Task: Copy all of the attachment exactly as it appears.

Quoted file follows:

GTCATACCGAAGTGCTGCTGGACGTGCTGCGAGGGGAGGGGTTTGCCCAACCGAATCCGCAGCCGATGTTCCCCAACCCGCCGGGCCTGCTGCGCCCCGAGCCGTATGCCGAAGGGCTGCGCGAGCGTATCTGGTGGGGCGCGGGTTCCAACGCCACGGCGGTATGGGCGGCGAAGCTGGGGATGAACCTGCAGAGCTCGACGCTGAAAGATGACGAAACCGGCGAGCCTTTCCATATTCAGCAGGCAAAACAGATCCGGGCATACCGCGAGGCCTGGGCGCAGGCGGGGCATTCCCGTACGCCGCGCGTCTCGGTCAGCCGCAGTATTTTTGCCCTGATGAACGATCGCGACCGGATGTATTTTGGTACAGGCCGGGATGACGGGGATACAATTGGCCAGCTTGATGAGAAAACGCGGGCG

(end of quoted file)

GTCATACCGAAGTGCTGCTGGACGTGCTGCGAGGGGAGGGGTTTGCCCAACCGAATCCGCAGCCGATGTTCCCCAACCCGCCGGGCCTGCTGCGCCCCGAGCCGTATGCCGAAGGGCTGCGCGAGCGTATCTGGTGGGGCGCGGGTTCCAACGCCACGGCGGTATGGGCGGCGAAGCTGGGGATGAACCTGCAGAGCTCGACGCTGAAAGATGACGAAACCGGCGAGCCTTTCCATATTCAGCAGGCAAAACAGATCCGGGCATACCGCGAGGCCTGGGCGCAGGCGGGGCATTCCCGTACGCCGCGCGTCTCGGTCAGCCGCAGTATTTTTGCCCTGATGAACGATCGCGACCGGATGTATTTTGGTACAGGCCGGGATGACGGGGATACAATTGGCCAGCTTGATGAGAAAACGCGGGCG